• Tassos Obsolete relic is NOT a used car.It might have attracted some buyers in ITS DAY, 1985, 40 years ago, but NOT today, unless you are a damned fool.
  • Stan Reither Jr. Part throttle efficiency was mentioned earlier in a postThis type of reciprocating engine opens the door to achieve(slightly) variable stroke which would provide variable mechanical compression ratio adjustments for high vacuum (light load) or boost(power) conditions IMO
  • Joe65688619 Keep in mind some of these suppliers are not just supplying parts, but assembled components (easy example is transmissions). But there are far more, and the more they are electronically connected and integrated with rest of the platform the more complex to design, engineer, and manufacture. Most contract manufacturers don't make a lot of money in the design and engineering space because their customers to that. Commodity components can be sourced anywhere, but there are only a handful of contract manufacturers (usually diversified companies that build all kinds of stuff for other brands) can engineer and build the more complex components, especially with electronics. Every single new car I've purchased in the last few years has had some sort of electronic component issue: Infinti (battery drain caused by software bug and poorly grounded wires), Acura (radio hiss, pops, burps, dash and infotainment screens occasionally throw errors and the ignition must be killed to reboot them, voice nav, whether using the car's system or CarPlay can't seem to make up its mind as to which speakers to use and how loud, even using the same app on the same trip - I almost jumped in my seat once), GMC drivetrain EMF causing a whine in the speakers that even when "off" that phased with engine RPM), Nissan (didn't have issues until 120K miles, but occassionally blew fuses for interior components - likely not a manufacturing defect other than a short developed somewhere, but on a high-mileage car that was mechanically sound was too expensive to fix (a lot of trial and error and tracing connections = labor costs). What I suspect will happen is that only the largest commodity suppliers that can really leverage their supply chain will remain, and for the more complex components (think bumper assemblies or the electronics for them supporting all kinds of sensors) will likley consolidate to a handful of manufacturers who may eventually specialize in what they produce. This is part of the reason why seemingly minor crashes cost so much - an auto brand does nst have the parts on hand to replace an integrated sensor , nor the expertice as they never built them, but bought them). And their suppliers, in attempt to cut costs, build them in way that is cheap to manufacture (not necessarily poorly bulit) but difficult to replace without swapping entire assemblies or units).I've love to see an article on repair costs and how those are impacting insurance rates. You almost need gap insurance now because of how quickly cars depreciate yet remain expensive to fix (orders more to originally build, in some cases). No way I would buy a CyberTruck - don't want one, but if I did, this would stop me. And it's not just EVs.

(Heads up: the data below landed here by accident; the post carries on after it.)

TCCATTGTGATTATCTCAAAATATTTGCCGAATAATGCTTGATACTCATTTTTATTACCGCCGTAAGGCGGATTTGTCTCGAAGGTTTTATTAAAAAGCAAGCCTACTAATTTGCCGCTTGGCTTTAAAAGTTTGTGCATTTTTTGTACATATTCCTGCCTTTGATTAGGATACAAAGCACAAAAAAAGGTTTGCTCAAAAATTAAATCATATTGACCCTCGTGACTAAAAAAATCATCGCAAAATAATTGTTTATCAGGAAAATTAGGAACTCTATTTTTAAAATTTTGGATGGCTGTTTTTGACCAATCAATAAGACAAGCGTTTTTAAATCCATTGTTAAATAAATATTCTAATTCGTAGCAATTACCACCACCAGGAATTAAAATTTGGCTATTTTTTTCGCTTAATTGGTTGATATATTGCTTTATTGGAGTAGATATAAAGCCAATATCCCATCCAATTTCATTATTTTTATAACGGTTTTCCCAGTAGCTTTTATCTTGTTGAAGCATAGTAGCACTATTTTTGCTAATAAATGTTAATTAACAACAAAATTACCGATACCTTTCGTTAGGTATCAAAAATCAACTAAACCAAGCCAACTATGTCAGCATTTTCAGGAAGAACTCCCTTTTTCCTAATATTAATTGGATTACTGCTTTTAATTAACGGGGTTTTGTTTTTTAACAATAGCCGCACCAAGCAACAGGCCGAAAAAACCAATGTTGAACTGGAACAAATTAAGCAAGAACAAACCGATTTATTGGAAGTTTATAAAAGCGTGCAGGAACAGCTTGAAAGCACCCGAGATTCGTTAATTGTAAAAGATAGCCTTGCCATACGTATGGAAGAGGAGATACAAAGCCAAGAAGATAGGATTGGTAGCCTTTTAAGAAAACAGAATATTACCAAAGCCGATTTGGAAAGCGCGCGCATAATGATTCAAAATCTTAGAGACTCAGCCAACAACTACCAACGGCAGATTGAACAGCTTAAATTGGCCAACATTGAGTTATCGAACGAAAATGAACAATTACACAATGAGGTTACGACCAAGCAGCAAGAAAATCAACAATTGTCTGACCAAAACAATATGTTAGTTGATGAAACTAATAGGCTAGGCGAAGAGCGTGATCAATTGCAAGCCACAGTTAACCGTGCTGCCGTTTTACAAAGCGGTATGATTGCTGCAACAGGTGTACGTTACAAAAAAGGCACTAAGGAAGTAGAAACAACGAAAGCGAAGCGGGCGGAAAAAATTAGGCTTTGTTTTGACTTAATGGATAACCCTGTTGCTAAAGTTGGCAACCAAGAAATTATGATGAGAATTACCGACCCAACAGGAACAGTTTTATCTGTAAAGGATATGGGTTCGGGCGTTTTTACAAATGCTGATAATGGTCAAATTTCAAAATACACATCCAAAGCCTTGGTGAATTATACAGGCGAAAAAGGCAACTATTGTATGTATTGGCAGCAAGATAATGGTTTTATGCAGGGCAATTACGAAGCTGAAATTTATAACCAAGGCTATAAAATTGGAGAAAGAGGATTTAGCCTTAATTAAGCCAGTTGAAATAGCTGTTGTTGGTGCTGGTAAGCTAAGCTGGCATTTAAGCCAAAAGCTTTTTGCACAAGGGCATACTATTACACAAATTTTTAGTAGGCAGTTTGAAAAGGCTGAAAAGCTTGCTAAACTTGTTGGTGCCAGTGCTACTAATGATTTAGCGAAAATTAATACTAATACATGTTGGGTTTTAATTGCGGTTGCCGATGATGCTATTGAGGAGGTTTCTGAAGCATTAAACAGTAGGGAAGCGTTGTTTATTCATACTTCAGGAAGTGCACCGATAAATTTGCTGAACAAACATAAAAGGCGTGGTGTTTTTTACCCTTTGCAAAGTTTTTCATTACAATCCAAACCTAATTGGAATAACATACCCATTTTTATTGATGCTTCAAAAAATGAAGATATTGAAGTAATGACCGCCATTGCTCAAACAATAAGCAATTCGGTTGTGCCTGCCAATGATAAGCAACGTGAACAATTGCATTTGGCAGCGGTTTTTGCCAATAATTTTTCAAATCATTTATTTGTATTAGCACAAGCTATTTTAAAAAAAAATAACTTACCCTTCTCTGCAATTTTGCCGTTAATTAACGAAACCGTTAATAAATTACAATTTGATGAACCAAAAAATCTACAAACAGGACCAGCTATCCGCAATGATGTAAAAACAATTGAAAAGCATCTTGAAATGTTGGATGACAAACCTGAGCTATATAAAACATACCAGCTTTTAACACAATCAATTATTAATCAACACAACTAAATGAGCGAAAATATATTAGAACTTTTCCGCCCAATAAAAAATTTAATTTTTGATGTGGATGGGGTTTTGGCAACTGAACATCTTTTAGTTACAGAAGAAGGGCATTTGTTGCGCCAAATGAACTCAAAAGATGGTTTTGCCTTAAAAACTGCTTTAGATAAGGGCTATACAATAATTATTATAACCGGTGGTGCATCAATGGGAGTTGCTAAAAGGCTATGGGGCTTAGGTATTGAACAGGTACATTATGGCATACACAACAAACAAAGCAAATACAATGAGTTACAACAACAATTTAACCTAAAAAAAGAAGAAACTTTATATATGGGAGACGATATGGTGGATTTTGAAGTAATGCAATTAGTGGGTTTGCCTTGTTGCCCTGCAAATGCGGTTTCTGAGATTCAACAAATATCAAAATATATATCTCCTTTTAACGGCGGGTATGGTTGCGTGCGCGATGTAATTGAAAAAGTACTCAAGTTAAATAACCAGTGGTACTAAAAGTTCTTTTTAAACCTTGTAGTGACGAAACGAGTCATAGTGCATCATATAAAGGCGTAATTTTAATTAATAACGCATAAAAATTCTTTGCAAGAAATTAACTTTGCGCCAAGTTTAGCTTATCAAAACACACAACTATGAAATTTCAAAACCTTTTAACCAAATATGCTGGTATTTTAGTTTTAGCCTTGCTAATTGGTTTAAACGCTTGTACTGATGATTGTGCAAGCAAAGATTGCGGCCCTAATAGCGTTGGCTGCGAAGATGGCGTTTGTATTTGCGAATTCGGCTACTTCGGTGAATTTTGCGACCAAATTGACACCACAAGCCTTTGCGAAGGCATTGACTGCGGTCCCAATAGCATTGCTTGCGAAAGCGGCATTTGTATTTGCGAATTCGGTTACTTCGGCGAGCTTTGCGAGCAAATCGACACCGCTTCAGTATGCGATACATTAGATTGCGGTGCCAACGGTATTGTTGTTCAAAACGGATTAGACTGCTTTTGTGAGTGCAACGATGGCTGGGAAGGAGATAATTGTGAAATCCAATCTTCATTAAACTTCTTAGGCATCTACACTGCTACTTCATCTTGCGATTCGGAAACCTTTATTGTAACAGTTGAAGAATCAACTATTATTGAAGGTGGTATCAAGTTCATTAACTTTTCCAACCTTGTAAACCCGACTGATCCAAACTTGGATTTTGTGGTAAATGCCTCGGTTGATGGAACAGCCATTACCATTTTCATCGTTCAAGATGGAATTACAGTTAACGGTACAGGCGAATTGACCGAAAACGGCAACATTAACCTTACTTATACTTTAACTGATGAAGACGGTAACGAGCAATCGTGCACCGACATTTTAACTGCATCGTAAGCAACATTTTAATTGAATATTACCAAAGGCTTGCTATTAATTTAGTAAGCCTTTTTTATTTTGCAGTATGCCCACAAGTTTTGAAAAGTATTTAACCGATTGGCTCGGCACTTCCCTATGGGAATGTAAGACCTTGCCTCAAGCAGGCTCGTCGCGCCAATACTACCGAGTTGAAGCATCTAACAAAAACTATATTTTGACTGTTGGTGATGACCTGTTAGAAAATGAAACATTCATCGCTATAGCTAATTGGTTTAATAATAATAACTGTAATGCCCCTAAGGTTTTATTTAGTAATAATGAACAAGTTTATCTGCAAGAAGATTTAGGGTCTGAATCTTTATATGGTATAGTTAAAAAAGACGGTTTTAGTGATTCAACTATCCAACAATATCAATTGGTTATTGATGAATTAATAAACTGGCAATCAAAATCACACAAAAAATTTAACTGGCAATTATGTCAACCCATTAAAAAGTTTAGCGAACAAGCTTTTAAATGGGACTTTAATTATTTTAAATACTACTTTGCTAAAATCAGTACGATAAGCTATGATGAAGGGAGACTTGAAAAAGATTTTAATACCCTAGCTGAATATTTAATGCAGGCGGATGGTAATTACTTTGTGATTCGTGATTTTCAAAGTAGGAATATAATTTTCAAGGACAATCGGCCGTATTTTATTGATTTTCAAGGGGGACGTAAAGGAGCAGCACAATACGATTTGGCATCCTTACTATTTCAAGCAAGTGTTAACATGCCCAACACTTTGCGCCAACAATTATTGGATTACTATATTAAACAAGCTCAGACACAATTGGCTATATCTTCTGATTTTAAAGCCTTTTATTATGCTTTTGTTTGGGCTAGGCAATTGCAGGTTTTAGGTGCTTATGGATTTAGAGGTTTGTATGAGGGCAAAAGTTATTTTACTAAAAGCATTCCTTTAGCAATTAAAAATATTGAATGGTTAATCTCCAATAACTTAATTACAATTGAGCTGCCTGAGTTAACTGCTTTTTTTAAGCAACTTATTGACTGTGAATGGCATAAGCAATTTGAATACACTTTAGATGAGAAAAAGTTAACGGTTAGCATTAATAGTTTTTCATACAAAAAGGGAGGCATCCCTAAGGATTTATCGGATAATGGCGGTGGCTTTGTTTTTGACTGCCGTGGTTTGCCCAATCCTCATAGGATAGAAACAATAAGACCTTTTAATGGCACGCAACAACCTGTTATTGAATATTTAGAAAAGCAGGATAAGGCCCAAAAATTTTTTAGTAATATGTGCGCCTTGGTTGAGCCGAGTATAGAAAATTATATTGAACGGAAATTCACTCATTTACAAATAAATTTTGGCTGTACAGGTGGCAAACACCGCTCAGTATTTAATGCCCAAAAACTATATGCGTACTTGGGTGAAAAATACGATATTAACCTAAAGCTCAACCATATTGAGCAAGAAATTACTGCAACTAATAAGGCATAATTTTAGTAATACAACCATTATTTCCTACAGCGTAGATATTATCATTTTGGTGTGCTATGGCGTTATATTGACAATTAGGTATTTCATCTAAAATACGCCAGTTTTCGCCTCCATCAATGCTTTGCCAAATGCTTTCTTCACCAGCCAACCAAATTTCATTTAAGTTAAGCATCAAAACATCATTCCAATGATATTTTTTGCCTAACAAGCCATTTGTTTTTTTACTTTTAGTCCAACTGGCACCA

• Joe65688619 I agree there should be more sedans, but recognize the trend. There's still a market for performance oriented-drivers. IMHO a low budget sedan will always be outsold by a low budget SUV. But a sports sedan, or a well executed mid-level sedan (the Accord and Camry) work. Smaller market for large sedans except I think for an older population. What I'm hoping to see is some consolidation across brands - the TLX for example is not selling well, but if it was offered only in the up-level configurations it would not be competing with it's Honda sibling. I know that makes the market smaller and niche, but that was the original purpose of the "luxury" brands - badge-engineering an existing platform at a relatively lower cost than a different car and sell it with a higher margin for buyers willing and able to pay for them. Also creates some "brand cachet." But smart buyers know that simple badging and slightly better interiors are usually not worth the cost. Put the innovative tech in the higher-end brands first, differentiate they drivetrain so it's "better" (the RDX sells well for Acura, same motor and tranmission, added turbo which makes a notable difference compared to the CRV). The sedan in many Western European countries is the "family car" as opposed to micro and compact crossovers (which still sell big, but can usually seat no more than a compact sedan).
  • Jonathan IMO the hatchback sedans like the Audi A5 Sportback, the Kia Stinger, and the already gone Buick Sportback are the answer to SUVs. The A5 and the AWD version of the Stinger being the better overall option IMO. I drive the A5, and love the depth and size of the trunk space as well as the low lift over. I've yet to find anything I need to carry that I can't, although I admit I don't carry things like drywall, building materials, etc. However, add in the fun to drive handling characteristics, there's almost no SUV that compares.